3. Cho MJ, Lee MR, Park JG. Aortic aneurysms: current pathogenesis and therapeutic targets. Exp Mol Med [Internet]. 2023 Dec 1 [cited 2023 Dec 15];1–12. Available from: https://www.nature.com/articles/s12276-023-01130-w
  4. Gao J, Cao H, Hu G, Wu Y, Xu Y, Cui H, et al. The mechanism and therapy of aortic aneurysms. Sig Transduct Target Ther [Internet]. 2023 Feb 3 [cited 2023 Dec 15];8(1):1–20. Available from: https://www.nature.com/articles/s41392-023-01325-7
  5. Chalouhi N, Hoh BL, Hasan D. Review of cerebral aneurysm formation, growth, and rupture. Stroke [Internet]. 2013 Dec [cited 2023 Dec 15];44(12):3613–22. Available from: https://www.ahajournals.org/doi/10.1161/STROKEAHA.113.002390
  6. Swerdlow NJ, Wu WW, Schermerhorn ML. Open and endovascular management of aortic aneurysms. Circ Res [Internet]. 2019 Feb 15 [cited 2023 Dec 15];124(4):647–61. Available from: https://www.ahajournals.org/doi/10.1161/CIRCRESAHA.118.313186
  7. Seibert B, Tummala RP, Chow R, Faridar A, Mousavi SA, Divani AA. Intracranial aneurysms: review of current treatment options and outcomes. Front Neurol [Internet]. 2011 Jul 8 [cited 2023 Dec 15];2:45. Available from: https://www.ncbi.nlm.nih.gov/pmc/articles/PMC3134887/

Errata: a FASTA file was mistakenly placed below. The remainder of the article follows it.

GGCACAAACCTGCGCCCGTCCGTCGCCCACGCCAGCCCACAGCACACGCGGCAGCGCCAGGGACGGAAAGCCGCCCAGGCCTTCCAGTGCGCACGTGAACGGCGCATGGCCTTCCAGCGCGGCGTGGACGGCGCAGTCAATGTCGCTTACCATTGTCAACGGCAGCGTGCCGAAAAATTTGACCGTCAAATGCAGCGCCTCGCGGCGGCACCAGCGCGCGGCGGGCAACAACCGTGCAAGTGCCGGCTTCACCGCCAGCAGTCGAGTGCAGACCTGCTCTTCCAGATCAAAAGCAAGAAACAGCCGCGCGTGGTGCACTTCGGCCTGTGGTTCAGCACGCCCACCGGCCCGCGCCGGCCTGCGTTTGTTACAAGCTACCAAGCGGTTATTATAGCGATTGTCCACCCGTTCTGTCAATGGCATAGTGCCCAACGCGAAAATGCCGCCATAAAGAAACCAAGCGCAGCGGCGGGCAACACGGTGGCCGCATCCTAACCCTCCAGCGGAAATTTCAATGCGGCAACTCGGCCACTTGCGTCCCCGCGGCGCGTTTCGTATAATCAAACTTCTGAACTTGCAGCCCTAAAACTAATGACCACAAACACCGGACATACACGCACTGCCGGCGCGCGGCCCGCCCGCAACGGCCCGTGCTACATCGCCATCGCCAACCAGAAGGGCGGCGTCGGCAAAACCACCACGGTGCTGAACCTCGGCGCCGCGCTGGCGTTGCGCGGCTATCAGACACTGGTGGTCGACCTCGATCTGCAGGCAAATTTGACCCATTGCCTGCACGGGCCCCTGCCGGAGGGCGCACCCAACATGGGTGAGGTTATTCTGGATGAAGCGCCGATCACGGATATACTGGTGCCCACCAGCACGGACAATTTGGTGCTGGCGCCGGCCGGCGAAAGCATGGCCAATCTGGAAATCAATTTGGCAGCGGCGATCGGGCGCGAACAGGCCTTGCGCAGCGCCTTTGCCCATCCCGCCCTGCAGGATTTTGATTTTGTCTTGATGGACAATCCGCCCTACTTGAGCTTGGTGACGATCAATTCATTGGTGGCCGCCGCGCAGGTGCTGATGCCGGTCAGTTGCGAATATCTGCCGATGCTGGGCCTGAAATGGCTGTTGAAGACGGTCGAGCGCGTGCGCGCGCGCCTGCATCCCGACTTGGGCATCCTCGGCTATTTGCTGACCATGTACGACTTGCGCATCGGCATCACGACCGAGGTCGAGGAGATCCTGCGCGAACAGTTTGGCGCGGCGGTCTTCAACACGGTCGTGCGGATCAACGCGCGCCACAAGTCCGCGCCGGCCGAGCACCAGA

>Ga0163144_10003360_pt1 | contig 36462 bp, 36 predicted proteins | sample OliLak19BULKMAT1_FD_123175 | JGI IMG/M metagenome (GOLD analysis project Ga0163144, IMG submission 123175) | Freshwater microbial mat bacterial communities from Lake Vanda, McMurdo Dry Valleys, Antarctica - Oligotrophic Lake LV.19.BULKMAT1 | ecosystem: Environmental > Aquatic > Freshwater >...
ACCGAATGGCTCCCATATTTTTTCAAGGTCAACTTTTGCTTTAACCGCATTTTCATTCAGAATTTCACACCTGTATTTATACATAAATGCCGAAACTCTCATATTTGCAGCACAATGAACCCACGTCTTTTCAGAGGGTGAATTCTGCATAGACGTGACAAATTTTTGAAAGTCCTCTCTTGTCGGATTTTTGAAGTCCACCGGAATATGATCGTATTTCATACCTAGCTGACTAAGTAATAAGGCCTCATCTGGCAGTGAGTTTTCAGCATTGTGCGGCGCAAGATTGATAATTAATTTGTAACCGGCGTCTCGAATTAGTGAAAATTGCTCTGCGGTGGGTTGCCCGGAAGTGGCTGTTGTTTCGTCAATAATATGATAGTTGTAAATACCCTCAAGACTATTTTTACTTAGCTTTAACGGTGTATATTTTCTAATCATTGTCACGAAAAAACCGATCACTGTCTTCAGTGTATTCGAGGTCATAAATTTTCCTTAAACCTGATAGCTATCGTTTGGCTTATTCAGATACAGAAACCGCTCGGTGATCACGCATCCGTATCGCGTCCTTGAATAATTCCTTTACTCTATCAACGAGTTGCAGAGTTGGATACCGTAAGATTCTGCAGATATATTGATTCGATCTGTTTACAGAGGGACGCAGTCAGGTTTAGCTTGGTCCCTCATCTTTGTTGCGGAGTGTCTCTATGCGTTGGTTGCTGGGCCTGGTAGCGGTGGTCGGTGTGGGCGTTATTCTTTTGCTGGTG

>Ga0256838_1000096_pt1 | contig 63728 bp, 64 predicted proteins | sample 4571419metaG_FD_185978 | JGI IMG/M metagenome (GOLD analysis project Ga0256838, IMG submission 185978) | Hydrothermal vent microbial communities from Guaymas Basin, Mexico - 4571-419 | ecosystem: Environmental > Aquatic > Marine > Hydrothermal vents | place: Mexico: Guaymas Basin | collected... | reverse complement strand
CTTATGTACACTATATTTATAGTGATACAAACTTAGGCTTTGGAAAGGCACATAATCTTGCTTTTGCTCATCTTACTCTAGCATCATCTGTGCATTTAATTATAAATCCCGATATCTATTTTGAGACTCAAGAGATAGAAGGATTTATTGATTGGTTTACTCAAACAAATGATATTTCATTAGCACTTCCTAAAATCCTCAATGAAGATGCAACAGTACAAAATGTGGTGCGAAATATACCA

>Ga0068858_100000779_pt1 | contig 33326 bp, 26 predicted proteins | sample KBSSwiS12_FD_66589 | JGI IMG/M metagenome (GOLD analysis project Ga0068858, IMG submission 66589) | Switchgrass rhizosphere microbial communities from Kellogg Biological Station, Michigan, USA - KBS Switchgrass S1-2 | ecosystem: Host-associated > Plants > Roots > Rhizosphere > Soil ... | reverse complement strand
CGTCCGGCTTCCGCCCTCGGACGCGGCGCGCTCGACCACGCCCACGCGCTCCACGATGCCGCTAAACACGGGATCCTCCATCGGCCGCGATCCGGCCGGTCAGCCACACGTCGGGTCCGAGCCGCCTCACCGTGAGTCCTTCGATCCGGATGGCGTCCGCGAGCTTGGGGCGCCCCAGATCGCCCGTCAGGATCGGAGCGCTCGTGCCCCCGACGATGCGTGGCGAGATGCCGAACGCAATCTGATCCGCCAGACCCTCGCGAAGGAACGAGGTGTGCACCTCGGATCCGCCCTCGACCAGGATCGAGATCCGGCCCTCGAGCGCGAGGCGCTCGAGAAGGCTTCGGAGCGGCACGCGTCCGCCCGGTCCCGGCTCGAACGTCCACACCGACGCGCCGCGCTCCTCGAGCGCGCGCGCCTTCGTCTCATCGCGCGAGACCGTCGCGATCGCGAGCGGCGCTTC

8. NHS.UK [Internet]. NHS; 2022. Overview Brain Aneurysm. Available from: https://www.nhs.uk/conditions/brain-aneurysm/
  9. Belavadi R, Gudigopuram SVR, Raguthu CC, Gajjela H, Kela I, Kakarala CL, et al. Surgical clipping versus endovascular coiling in the management of intracranial aneurysms. Cureus [Internet]. 13(12):e20478. Available from: https://www.ncbi.nlm.nih.gov/pmc/articles/PMC8760002/
  10. Sarmento RM, Rosa RDS. Hospital admissions for treatment of ruptured and unruptured cerebral aneurysms within the Brazilian National Health System, 2009-2018: a descriptive study. Epidemiol Serv Saude. 2022;31(2):e20211122.
  11. Backes D, Rinkel GJE, Van Der Schaaf IC, Nij Bijvank JA, Verweij BH, Visser-Meily JMA, et al. Recovery to preinterventional functioning, return-to-work, and life satisfaction after treatment of unruptured aneurysms. Stroke [Internet]. 2015 Jun [cited 2024 May 26];46(6):1607–12. Available from: https://www.ahajournals.org/doi/10.1161/STROKEAHA.115.008795

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This content is purely informational and isn’t medical guidance. It shouldn’t replace professional medical counsel. Always consult your physician regarding treatment risks and benefits. See our editorial standards for more details.